¶4 This hiatus in plaintiff's evidence, and defendant's uncontradicted proof that the tractor and trailer had the same overall width from front to rear, and that while the truck was moving straight forward the wheels of the trailer "tracked", or followed directly behind, and in line with, those of the tractor, served to lend credence to defendant's claim that plaintiff's auto backed into his truck without warning, after said truck had almost completely passed said auto and while the truck was moving straight west in the north lane of traffic, and tended to support the logical inference from Blackberby's testimony that otherwise the rear end of the auto would have scraped along the side of the trailer rather than contacting it only at its rear duals.
¶5 Submission of the cause to the jury resulted in a verdict for defendant signed by the majority of the jurors, and filed February 28, 1957, and apparently judgment was entered accordingly. After filing his motion for a new trial on other grounds, plaintiff amended it to include the ground of newly discovered evidence. This newly discovered evidence consisted of a version of the accident recalled by one H.O. Worsham, who, in an affidavit attached to the motion, stated, in partial substance, that he was driving down the street immediately behind defendant's truck when the accident occurred and saw the truck swerve to the left to go around the rear end of plaintiff's car and then turn back to the right so soon that the truck's right rear dual wheels struck the car. Worsham's affidavit corroborated the testimony introduced on behalf of plaintiff to the effect that plaintiff's car was standing still at that time.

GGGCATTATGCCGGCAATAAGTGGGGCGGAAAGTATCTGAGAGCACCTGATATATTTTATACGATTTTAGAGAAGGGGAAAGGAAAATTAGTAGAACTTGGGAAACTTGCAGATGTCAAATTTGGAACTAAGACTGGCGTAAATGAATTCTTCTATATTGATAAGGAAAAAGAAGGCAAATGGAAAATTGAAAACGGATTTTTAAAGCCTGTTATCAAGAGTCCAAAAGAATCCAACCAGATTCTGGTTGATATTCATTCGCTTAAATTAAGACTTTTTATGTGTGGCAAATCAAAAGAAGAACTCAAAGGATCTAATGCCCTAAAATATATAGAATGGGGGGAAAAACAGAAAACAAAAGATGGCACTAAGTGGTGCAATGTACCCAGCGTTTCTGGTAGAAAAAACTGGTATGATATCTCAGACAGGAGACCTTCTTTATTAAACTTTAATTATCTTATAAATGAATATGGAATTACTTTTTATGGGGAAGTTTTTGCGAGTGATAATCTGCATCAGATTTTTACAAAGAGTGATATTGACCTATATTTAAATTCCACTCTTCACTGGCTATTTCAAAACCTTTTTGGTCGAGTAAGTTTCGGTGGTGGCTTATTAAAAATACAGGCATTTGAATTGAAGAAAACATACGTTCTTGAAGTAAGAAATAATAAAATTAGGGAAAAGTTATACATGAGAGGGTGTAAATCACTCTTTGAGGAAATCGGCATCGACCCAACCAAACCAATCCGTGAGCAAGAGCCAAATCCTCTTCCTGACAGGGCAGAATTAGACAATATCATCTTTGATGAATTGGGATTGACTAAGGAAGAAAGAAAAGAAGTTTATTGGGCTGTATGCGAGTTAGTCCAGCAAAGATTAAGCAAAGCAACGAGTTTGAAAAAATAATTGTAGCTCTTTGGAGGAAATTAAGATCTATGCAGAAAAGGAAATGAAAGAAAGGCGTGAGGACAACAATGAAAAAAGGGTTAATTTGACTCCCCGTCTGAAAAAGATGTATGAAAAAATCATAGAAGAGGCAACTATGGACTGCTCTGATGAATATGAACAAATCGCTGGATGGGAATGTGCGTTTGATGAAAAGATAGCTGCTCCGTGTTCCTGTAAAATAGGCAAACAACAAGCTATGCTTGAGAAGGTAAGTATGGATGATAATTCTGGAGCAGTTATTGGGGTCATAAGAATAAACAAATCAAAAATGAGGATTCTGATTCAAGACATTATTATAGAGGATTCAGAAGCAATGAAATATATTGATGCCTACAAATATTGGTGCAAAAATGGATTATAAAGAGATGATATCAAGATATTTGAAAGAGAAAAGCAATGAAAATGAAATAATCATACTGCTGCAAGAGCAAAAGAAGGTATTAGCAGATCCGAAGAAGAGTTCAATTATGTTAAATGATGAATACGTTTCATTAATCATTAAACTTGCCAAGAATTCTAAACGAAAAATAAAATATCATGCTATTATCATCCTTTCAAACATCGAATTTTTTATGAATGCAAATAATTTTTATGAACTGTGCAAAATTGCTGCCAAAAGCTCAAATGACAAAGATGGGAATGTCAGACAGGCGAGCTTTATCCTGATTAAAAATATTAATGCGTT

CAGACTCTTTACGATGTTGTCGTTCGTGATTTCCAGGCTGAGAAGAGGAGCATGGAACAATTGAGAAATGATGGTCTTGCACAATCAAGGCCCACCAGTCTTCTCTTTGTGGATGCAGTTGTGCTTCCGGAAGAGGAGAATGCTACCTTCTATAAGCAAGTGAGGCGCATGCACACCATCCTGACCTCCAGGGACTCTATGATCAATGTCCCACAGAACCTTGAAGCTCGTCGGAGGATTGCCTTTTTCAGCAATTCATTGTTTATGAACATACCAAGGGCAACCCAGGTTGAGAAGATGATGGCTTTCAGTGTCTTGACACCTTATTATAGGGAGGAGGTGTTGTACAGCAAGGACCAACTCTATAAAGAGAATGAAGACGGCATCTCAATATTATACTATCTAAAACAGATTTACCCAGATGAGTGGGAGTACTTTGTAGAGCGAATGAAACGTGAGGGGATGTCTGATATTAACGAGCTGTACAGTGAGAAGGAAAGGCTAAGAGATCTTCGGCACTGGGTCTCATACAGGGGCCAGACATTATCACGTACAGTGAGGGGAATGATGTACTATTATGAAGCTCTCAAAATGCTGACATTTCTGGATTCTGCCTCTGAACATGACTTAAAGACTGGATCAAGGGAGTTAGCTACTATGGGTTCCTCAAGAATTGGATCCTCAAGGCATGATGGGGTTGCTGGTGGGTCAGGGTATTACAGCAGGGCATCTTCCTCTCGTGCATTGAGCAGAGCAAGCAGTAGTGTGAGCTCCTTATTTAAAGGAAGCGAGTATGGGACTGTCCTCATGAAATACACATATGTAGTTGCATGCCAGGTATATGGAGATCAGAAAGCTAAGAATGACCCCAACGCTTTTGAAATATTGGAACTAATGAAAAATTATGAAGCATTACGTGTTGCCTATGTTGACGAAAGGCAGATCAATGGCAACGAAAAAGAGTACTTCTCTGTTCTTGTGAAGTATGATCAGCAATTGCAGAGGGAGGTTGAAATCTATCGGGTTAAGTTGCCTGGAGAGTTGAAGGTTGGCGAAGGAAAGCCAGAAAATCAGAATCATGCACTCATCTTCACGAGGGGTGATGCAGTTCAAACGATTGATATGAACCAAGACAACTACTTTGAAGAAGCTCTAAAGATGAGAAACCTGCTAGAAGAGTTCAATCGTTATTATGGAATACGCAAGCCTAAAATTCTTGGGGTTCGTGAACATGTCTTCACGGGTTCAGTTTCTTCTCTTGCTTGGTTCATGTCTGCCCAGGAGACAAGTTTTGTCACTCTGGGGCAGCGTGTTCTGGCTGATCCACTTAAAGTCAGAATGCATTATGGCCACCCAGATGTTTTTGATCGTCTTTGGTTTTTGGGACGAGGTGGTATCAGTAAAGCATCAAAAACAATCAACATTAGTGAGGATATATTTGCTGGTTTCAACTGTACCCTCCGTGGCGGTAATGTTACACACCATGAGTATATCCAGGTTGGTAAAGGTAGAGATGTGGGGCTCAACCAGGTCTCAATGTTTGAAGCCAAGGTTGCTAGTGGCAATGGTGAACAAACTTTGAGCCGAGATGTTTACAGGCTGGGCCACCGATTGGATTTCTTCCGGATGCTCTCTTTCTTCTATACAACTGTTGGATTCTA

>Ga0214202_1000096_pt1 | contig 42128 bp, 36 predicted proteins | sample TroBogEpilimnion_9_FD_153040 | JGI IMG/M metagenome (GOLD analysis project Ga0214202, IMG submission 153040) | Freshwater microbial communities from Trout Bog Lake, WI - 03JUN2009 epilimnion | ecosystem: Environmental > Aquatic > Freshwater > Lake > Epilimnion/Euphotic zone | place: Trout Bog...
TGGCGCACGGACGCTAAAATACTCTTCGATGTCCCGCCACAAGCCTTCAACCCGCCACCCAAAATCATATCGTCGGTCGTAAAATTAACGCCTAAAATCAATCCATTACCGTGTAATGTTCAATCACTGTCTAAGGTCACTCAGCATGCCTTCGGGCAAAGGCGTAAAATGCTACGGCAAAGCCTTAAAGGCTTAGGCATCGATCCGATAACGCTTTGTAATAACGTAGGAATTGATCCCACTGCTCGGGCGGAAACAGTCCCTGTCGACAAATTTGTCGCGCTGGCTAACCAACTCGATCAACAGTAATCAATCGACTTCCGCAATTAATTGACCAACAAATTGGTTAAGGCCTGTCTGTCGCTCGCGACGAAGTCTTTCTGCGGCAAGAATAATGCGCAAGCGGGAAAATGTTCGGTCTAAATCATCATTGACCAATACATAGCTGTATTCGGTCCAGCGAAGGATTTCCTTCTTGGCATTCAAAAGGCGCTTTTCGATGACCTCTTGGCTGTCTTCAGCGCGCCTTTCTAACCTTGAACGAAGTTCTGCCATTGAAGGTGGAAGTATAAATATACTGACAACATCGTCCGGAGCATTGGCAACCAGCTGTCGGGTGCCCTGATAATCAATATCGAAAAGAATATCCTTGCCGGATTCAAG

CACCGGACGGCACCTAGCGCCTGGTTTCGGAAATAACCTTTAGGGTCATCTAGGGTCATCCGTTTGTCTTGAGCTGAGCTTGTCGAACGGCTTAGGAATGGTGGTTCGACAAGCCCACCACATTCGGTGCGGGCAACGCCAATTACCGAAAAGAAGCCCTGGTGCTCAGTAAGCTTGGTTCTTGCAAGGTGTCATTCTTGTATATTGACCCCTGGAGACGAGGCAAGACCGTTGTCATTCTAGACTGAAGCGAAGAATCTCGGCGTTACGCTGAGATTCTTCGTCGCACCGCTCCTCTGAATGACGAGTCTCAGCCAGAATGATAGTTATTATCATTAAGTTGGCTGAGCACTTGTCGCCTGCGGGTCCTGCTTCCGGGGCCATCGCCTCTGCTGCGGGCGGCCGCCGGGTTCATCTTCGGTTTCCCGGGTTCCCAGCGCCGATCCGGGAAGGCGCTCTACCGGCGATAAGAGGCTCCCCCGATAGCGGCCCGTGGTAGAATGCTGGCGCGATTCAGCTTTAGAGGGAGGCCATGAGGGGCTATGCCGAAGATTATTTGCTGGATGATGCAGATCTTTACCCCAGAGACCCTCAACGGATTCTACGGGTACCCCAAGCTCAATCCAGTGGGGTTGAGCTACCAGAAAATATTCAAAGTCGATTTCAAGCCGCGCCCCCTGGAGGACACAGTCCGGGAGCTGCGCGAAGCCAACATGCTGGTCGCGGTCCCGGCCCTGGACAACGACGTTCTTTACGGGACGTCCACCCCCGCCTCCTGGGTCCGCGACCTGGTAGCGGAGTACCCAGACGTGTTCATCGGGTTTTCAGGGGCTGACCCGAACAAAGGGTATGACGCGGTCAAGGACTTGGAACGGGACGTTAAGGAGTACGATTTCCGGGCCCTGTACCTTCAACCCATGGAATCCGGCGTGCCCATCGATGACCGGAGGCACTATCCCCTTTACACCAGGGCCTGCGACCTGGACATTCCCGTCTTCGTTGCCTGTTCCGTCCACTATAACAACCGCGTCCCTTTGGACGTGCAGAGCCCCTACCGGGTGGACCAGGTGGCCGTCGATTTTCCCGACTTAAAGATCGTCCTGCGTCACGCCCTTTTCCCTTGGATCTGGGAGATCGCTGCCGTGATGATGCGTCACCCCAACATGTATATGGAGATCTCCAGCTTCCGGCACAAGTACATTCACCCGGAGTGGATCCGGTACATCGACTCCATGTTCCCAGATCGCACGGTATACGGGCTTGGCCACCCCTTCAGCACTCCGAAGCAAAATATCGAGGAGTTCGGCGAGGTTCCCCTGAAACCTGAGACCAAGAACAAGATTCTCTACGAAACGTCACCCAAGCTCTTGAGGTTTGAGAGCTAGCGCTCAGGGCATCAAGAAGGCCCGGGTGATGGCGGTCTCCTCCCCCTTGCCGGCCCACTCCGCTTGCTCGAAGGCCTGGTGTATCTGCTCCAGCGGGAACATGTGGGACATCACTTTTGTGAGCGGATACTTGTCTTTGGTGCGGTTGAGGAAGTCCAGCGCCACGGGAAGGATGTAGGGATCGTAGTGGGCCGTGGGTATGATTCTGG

¶6 After a hearing on the above-described motion, the trial court took it under advisement, announcing, in substance that he was going to review some of the testimony. Several days later he entered an order sustaining the motion and granting plaintiff a new trial. It is from this order and/or judgment that defendant has perfected this appeal.